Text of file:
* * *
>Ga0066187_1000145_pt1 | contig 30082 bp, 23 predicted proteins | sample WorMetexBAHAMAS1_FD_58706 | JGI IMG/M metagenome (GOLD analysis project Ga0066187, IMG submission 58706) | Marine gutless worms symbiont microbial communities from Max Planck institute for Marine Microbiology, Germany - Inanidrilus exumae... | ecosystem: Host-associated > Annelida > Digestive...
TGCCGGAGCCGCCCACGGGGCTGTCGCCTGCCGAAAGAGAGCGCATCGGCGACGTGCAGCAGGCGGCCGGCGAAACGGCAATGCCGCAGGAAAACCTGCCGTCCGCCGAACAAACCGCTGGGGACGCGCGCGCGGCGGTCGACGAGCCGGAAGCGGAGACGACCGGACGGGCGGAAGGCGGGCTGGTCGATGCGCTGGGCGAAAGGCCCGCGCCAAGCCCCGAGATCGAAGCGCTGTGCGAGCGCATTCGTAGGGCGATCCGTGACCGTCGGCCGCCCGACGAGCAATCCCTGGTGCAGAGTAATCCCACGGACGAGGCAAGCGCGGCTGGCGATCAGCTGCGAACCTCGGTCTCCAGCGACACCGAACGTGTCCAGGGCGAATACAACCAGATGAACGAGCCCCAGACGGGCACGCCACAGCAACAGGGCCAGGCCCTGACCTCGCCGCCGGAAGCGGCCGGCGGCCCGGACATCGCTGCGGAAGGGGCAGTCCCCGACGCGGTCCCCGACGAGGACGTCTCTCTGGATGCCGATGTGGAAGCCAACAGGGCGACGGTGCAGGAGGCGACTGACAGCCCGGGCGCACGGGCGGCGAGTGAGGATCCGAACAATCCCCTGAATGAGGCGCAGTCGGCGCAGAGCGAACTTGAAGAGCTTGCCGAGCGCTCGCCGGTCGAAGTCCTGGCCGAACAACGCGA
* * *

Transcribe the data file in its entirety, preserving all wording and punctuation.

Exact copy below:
>Ga0066187_1000145_pt1 | contig 30082 bp, 23 predicted proteins | sample WorMetexBAHAMAS1_FD_58706 | JGI IMG/M metagenome (GOLD analysis project Ga0066187, IMG submission 58706) | Marine gutless worms symbiont microbial communities from Max Planck institute for Marine Microbiology, Germany - Inanidrilus exumae... | ecosystem: Host-associated > Annelida > Digestive...
TGCCGGAGCCGCCCACGGGGCTGTCGCCTGCCGAAAGAGAGCGCATCGGCGACGTGCAGCAGGCGGCCGGCGAAACGGCAATGCCGCAGGAAAACCTGCCGTCCGCCGAACAAACCGCTGGGGACGCGCGCGCGGCGGTCGACGAGCCGGAAGCGGAGACGACCGGACGGGCGGAAGGCGGGCTGGTCGATGCGCTGGGCGAAAGGCCCGCGCCAAGCCCCGAGATCGAAGCGCTGTGCGAGCGCATTCGTAGGGCGATCCGTGACCGTCGGCCGCCCGACGAGCAATCCCTGGTGCAGAGTAATCCCACGGACGAGGCAAGCGCGGCTGGCGATCAGCTGCGAACCTCGGTCTCCAGCGACACCGAACGTGTCCAGGGCGAATACAACCAGATGAACGAGCCCCAGACGGGCACGCCACAGCAACAGGGCCAGGCCCTGACCTCGCCGCCGGAAGCGGCCGGCGGCCCGGACATCGCTGCGGAAGGGGCAGTCCCCGACGCGGTCCCCGACGAGGACGTCTCTCTGGATGCCGATGTGGAAGCCAACAGGGCGACGGTGCAGGAGGCGACTGACAGCCCGGGCGCACGGGCGGCGAGTGAGGATCCGAACAATCCCCTGAATGAGGCGCAGTCGGCGCAGAGCGAACTTGAAGAGCTTGCCGAGCGCTCGCCGGTCGAAGTCCTGGCCGAACAACGCGA